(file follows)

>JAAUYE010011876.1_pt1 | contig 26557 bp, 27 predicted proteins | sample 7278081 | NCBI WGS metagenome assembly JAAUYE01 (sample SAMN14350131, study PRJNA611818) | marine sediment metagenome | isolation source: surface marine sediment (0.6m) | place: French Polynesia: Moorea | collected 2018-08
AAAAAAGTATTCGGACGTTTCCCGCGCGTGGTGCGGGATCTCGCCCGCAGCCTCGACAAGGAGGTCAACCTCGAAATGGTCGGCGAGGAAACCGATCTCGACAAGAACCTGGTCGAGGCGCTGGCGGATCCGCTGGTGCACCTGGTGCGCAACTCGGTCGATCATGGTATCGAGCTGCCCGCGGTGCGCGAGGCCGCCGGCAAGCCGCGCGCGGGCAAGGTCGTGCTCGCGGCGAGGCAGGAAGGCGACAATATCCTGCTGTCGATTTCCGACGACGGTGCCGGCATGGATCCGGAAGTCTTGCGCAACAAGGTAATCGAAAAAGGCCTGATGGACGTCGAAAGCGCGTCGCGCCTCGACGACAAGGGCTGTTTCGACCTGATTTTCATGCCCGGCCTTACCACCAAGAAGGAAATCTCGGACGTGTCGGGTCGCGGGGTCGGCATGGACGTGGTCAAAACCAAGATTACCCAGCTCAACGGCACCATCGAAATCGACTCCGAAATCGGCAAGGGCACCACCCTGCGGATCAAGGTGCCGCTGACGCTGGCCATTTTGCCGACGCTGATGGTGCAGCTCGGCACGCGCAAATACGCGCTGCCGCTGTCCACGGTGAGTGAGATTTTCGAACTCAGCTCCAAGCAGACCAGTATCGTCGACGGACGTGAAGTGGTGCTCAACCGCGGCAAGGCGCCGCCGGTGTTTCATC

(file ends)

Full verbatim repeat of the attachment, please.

>JAAUYE010011876.1_pt1 | contig 26557 bp, 27 predicted proteins | sample 7278081 | NCBI WGS metagenome assembly JAAUYE01 (sample SAMN14350131, study PRJNA611818) | marine sediment metagenome | isolation source: surface marine sediment (0.6m) | place: French Polynesia: Moorea | collected 2018-08
AAAAAAGTATTCGGACGTTTCCCGCGCGTGGTGCGGGATCTCGCCCGCAGCCTCGACAAGGAGGTCAACCTCGAAATGGTCGGCGAGGAAACCGATCTCGACAAGAACCTGGTCGAGGCGCTGGCGGATCCGCTGGTGCACCTGGTGCGCAACTCGGTCGATCATGGTATCGAGCTGCCCGCGGTGCGCGAGGCCGCCGGCAAGCCGCGCGCGGGCAAGGTCGTGCTCGCGGCGAGGCAGGAAGGCGACAATATCCTGCTGTCGATTTCCGACGACGGTGCCGGCATGGATCCGGAAGTCTTGCGCAACAAGGTAATCGAAAAAGGCCTGATGGACGTCGAAAGCGCGTCGCGCCTCGACGACAAGGGCTGTTTCGACCTGATTTTCATGCCCGGCCTTACCACCAAGAAGGAAATCTCGGACGTGTCGGGTCGCGGGGTCGGCATGGACGTGGTCAAAACCAAGATTACCCAGCTCAACGGCACCATCGAAATCGACTCCGAAATCGGCAAGGGCACCACCCTGCGGATCAAGGTGCCGCTGACGCTGGCCATTTTGCCGACGCTGATGGTGCAGCTCGGCACGCGCAAATACGCGCTGCCGCTGTCCACGGTGAGTGAGATTTTCGAACTCAGCTCCAAGCAGACCAGTATCGTCGACGGACGTGAAGTGGTGCTCAACCGCGGCAAGGCGCCGCCGGTGTTTCATC